Triple Dip La Niña Event

Caitlin Dempsey

Updated:

La Niña is a weather pattern that occurs in the Pacific Ocean.

During normal years, winds push warm water from South America to Indonesia. As the water moves, cold water is bring up to the surface from deep in the ocean along South America.

With La Niña (which means little girl in Spanish), the trade winds that affect this action are stronger than usual and more warm water is funneled towards Asia. The subsequent churning of water from the deep ocean makes the waters around the Equator up to 5 degree C colder than normal.

The change in ocean surface temperatures affects rainfall. Precipitation tends to form over warmer ocean waters so areas in Asia like Indonesia and Australia will experience higher than normal rainfall and flooding.


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Shaded relief map over the Pacific Ocean showing changes to ocean temperature due to La Niña.
Map showing how La Niña drives stronger trade winds that result in changes to weather in the area. Map: Caitlin Dempsey from NOAA and Natural Earth data.

When La Niña occurs, the Pacific jet stream is redirected to a more northerly path, which normally flows across the Pacific Northwest. As a result, this region frequently has wetter-than-average winters; the jet stream also becomes more wave-like, bringing more cold air down into the Pacific Northwest than in non-La Niña years.

The presence of La Niña has a significant impact on US weather and climate which includes increased severe spring weather and tornado activity over the United States’ Southeast.

Typical weather patterns during an El Niño winter. Image: NOAA Climate.gov.
Typical weather patterns during a La Niña winter. Image: NOAA Climate.gov.

The ocean surface temperature patterns during La Niña are the opportunity of El Niño (which means little boy in Spanish). During El Niño years, water in the Equator is warmer than normal and wetter conditions tend to shift down the West Coast towards California. More: How El Niño and La Niña Affect Rain in the United States.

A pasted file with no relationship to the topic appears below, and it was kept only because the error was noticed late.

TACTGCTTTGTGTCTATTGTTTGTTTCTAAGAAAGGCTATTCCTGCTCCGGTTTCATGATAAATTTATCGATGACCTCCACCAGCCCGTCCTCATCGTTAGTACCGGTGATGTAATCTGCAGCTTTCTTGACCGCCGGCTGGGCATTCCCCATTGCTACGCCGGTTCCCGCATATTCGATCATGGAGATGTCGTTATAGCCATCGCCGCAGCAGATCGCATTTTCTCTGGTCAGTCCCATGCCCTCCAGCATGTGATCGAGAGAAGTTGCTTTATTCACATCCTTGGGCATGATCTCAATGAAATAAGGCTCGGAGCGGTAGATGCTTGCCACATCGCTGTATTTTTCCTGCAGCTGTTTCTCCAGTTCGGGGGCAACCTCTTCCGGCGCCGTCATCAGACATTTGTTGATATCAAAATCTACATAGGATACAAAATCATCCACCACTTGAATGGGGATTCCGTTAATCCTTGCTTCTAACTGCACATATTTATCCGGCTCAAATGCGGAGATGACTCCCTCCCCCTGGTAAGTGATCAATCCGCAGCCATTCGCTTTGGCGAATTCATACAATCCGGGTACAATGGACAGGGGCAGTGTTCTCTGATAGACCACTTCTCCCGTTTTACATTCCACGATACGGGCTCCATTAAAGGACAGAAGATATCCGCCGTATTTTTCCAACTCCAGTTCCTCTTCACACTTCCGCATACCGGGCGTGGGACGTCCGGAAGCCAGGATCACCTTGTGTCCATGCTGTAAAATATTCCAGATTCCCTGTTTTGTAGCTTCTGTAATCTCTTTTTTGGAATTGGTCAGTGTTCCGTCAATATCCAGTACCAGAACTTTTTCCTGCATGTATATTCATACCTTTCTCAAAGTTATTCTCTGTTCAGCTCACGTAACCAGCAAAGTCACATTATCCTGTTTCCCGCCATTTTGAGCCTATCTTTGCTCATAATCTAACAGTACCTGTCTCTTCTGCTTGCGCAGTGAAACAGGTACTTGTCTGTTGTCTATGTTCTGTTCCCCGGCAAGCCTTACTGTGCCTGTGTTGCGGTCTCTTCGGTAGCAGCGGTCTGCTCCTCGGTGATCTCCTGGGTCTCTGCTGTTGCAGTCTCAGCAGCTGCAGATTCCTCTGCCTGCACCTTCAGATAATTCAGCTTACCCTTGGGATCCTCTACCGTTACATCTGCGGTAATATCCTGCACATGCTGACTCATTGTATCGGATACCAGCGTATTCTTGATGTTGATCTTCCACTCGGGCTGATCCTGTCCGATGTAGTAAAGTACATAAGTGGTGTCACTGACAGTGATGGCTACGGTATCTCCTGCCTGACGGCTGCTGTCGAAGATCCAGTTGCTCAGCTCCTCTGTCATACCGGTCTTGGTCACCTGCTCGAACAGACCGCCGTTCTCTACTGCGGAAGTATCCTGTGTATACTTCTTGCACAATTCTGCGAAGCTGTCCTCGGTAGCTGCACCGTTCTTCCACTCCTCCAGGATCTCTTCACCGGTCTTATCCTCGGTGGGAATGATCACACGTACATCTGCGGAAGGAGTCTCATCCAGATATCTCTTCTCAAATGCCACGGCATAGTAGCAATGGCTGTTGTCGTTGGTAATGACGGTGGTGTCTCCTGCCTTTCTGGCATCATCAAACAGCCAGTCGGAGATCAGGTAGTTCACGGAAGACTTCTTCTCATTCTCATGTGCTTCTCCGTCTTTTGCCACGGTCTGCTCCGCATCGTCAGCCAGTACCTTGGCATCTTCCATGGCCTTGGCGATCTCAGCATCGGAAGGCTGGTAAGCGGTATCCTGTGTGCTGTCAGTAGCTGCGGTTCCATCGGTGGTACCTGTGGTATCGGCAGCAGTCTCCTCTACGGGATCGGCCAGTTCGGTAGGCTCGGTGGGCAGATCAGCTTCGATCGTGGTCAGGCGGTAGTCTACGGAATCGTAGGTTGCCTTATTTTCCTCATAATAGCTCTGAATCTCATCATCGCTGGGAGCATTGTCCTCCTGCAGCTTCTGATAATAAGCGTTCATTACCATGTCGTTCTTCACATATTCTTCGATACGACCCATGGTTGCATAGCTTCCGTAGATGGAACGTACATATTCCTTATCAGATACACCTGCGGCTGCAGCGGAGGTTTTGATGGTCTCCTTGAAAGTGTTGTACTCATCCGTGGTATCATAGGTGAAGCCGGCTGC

How rare is a triple dip La Niña?

Although not on a regular cycle, La Niña events typically occur every few years.

The occurrence of La Niña can commonly occur in two consecutive years. The occurrence of La Niña conditions three years in a rare is rare. Since 1950, a triple dip La Niña has only happened twice.

Current predictions have given La Niña a strong probability of persisting into 2023, making it a triple dip event. The current La Niña started around September 2020.

The World Meteorological Organization issues a press release on June 10, 2022 that stated, “There is a high probability that the ongoing protracted La Niña event, which has affected temperature and precipitation patterns and exacerbated drought and flooding in different parts of the world, will continue until at least August and possibly to the northern hemisphere fall and start of winter.”

On July 5, 2022, NOAA’s Climate Prediction Center released this statement: “Though La Niña is favored to continue through the end of the year, the odds for La Niña decrease into the Northern Hemisphere late summer (52% chance in July-September 2022) before slightly increasing through the Northern Hemisphere fall and early winter 2022 (58-59% chance).”

The prolonged effects of La Niña will likely further exacerbate drought conditions that have hammered much of the western and southwestern United States. In southeast Asia and Australia, flooding will likely to continue to be severe.

References

Becker, E. (2022, May 12). May 2022 ENSO update: Piece of cake. Climate.gov. https://www.climate.gov/news-features/blogs/enso/may-2022-enso-update-piece-cake

ENSO: Recent Evolution, Current Status and Predictions. (2022, July 5). Climate Prediction Center, NOAA. https://www.cpc.ncep.noaa.gov/products/analysis_monitoring/lanina/enso_evolution-status-fcsts-web.pdf

Jones, N. (2022, June 23). Rare ‘triple’ La Niña climate event looks likely — what does the future hold? Nature. https://www.nature.com/articles/d41586-022-01668-1

Stubborn La Nina persists. (2022, June 10). World Meteorological Organization. https://public.wmo.int/en/media/press-release/stubborn-la-niña-persists

What are El Nino and La Nina? (n.d.). NOAA’s National Ocean Service. https://oceanservice.noaa.gov/facts/ninonina.html

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About the author
Caitlin Dempsey
Caitlin Dempsey is the editor of Geography Realm and holds a master's degree in Geography from UCLA as well as a Master of Library and Information Science (MLIS) from SJSU.